A primate research center has been blasted by vegan activists - who claim it conducts cruel tests on animals.
According to PETA, the Yerkes National Primate Research Center at Emory University, houses around 4,000 nonhuman primates who have been or will be experimented on.
The charity has erected a billboard near the facility in a bid to highlight its practices. The board says: "If You Call It 'Medical Research', You Can Get Away With Murder." PETA will also post the board near six other federally funded National Primate Research Centers across the country.
'Sensitive and intelligent'
PETA Vice President, Alka Chandna, Ph.D., said: "Sensitive, highly intelligent monkeys are caged, cut up, and killed inside this laboratory, and taxpayers are footing the bill. PETA is calling on NIH to stop funding animal suffering, shut down Yerkes, and divert research funds to superior non-animal methods."
The charity adds: "PETA notes that other monkeys used by Yerkes are torn away from their mothers, isolated in small cages, immobilized in restraint devices, and subjected to invasive and deadly experiments, including being infected with fatal diseases and forcibly addicted to drugs.
"The facility has a long history of federal Animal Welfare Act violations, including, in recent years, multiple incidents in which monkeys endured debilitating pain - and in one case, died - after gauze was left in their abdomens during experimental surgery, an incident in which a juvenile female monkey died after being left behind and forgotten in an unattended cage, and an incident in which a juvenile monkey had to be euthanized after a rubber band that had been tied to his wrist for a tattooing procedure became embedded in his body because staff neglected to remove it."
'Laboratory animal care'
Speaking about PETA's campaign, a spokesperson for Yerkes told Plant Based News: "Yerkes and the six other National Institutes of Health-funded National Primate Research Centers are fighting disease and improving health by making breakthrough discoveries possible. Yerkes rigorously adheres to regulations and guidelines the National Institutes of Health, the U.S. Department of Agriculture and Emory’s Institutional Animal Care and Use Committee have established.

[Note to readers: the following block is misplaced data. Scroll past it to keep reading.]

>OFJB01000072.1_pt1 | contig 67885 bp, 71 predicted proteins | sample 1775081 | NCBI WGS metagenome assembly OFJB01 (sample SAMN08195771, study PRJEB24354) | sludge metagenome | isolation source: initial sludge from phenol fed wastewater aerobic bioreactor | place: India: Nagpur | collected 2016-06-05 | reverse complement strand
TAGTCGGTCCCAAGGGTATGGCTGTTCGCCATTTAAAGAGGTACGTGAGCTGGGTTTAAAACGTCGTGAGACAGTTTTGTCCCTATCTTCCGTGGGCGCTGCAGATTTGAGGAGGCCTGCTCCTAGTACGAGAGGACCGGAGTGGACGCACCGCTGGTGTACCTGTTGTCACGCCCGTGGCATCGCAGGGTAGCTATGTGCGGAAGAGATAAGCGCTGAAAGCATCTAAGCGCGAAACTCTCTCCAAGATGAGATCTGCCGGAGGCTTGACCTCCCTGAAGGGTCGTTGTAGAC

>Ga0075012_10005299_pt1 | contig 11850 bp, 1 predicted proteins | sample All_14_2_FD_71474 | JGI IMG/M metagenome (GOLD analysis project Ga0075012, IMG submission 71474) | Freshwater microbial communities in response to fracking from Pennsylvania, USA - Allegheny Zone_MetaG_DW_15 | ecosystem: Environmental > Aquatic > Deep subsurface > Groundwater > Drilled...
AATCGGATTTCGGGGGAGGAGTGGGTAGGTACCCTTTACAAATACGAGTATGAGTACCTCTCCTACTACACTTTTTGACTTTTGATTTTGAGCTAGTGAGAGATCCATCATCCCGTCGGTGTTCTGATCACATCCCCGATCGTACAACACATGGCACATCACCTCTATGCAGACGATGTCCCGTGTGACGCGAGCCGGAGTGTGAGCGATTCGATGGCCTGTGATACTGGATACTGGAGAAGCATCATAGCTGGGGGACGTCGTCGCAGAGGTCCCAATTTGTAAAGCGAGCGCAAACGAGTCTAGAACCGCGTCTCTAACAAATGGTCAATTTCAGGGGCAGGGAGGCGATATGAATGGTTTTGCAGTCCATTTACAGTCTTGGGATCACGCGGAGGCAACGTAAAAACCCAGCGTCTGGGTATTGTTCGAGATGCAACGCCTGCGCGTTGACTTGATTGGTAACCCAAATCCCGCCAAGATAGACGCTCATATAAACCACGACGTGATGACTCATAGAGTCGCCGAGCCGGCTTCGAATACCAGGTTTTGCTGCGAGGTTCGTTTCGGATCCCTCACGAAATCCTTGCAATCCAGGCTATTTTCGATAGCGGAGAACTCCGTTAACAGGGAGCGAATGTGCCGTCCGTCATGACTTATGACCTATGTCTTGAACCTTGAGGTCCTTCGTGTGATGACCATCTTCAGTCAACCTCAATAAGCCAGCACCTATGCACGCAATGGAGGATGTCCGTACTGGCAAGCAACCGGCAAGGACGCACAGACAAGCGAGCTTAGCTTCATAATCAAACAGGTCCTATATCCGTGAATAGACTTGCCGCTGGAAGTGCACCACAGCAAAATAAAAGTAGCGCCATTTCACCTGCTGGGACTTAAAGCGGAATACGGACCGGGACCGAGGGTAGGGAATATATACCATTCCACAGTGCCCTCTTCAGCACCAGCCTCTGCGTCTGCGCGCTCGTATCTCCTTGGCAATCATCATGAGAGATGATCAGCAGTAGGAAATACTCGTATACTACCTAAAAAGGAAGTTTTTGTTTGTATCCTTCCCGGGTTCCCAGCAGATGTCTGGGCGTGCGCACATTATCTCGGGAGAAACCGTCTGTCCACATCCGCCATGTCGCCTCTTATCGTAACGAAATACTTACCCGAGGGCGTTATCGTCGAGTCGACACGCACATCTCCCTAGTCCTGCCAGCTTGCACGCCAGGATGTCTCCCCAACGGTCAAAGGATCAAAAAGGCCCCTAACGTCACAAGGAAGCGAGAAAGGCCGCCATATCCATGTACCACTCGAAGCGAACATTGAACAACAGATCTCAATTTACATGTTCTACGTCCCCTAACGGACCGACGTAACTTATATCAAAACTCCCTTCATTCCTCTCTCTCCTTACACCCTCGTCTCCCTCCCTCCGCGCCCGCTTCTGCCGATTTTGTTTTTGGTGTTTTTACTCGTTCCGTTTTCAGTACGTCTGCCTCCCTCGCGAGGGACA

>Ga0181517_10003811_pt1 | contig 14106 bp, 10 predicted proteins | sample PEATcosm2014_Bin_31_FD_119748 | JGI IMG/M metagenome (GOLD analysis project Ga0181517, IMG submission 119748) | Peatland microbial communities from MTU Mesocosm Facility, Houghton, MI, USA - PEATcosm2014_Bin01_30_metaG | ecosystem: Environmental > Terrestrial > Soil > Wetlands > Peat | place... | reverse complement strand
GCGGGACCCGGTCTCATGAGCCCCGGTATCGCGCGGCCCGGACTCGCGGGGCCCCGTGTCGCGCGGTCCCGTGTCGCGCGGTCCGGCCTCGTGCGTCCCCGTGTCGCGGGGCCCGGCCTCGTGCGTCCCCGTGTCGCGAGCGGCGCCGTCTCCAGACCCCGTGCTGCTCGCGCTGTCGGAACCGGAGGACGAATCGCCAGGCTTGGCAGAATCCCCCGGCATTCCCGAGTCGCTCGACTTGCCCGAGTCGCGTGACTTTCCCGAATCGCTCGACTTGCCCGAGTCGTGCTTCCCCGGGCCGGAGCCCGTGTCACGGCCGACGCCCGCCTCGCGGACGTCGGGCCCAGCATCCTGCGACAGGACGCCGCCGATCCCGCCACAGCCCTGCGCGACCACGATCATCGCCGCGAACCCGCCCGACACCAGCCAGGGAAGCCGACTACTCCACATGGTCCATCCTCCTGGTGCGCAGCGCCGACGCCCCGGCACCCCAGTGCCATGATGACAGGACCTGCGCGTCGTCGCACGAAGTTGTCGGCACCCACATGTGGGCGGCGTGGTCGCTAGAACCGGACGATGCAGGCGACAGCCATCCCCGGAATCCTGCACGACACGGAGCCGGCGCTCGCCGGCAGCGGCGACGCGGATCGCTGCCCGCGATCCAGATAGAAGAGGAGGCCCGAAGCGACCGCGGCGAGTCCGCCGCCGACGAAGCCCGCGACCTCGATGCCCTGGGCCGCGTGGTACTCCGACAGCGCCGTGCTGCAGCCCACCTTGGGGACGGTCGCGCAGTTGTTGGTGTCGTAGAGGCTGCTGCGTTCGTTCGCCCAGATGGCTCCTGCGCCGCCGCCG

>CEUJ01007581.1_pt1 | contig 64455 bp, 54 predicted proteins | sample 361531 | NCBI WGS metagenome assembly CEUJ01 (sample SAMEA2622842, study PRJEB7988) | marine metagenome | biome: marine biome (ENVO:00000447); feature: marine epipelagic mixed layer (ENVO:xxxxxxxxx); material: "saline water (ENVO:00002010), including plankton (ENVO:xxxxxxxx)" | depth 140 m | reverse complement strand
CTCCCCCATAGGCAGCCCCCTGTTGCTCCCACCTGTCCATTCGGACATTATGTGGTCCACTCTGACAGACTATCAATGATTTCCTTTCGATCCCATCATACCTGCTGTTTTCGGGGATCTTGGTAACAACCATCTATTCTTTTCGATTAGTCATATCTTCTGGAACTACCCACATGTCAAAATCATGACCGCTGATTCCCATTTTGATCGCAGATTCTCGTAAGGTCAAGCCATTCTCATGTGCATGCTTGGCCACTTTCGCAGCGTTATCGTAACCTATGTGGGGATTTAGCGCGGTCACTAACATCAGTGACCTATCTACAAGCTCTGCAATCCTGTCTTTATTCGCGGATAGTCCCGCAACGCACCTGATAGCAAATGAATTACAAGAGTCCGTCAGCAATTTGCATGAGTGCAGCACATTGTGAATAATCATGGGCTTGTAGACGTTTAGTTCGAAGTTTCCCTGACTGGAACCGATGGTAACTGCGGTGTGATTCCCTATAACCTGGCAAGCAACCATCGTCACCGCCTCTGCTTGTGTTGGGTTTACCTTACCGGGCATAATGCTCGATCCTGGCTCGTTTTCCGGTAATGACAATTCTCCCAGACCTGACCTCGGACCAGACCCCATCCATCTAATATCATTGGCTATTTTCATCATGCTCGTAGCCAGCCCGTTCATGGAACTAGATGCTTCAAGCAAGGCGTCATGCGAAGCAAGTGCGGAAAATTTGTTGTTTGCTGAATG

"Yerkes has maintained continuous full AAALAC International accreditation for 35 consecutive years. AAALAC International is a private, nonprofit organization that promotes humane treatment of animals used in scientific research and whose accreditation is recognized as the gold standard for laboratory animal care.
"In late May, the seven National Primate Research Centers (NPRCs) launched an educational website to raise awareness of our biomedical and behavioral research with animals to improve human and animal health. The website, NPRC.org, provides detailed information for those who are interested in learning more about the value and impact of NPRC research, which ranges from work on Alzheimer’s disease to Zika virus."
Animals in research
Americans for Medical Progress is an organization which describes itself as 'supporting the responsible use of animals in research to advance both human and veterinary medicine'. A spokesperson told PBN: "PETA's inflammatory billboards, which accuse dedicated health researchers of murder, are not only outrageous. They are extremely dangerous. The research they are criticizing is heavily regulated and extensively overseen by several agencies across the federal government.
"All Americans have benefited from animal-based health studies in a variety of species - from rodents to monkeys. This is why PETA’s repeated attempts to get Americans to accept their alternate reality is truly sinister.
"The fact is that animal studies generate critical health findings that combat disease and save lives. The resulting advancements - from over-the-counter medications to cancer therapies - touch our lives daily. We are literally surrounded by the proof of their success."
But PETA claims that many of these painful experiments do not even benefit humans, saying: "Approximately 47 percent of the NIH budget - about $15 billion - currently funds animal experiments that many experts are now decrying as wasteful and irrelevant.
"Studies have shown that the results of up to 90 percent of animal studies don’t translate to humans and actually undermine work to develop cures for cancer, diabetes, Alzheimer’s, and other diseases.
"In 2017, Yerkes received nearly $80 million in grants from NIH."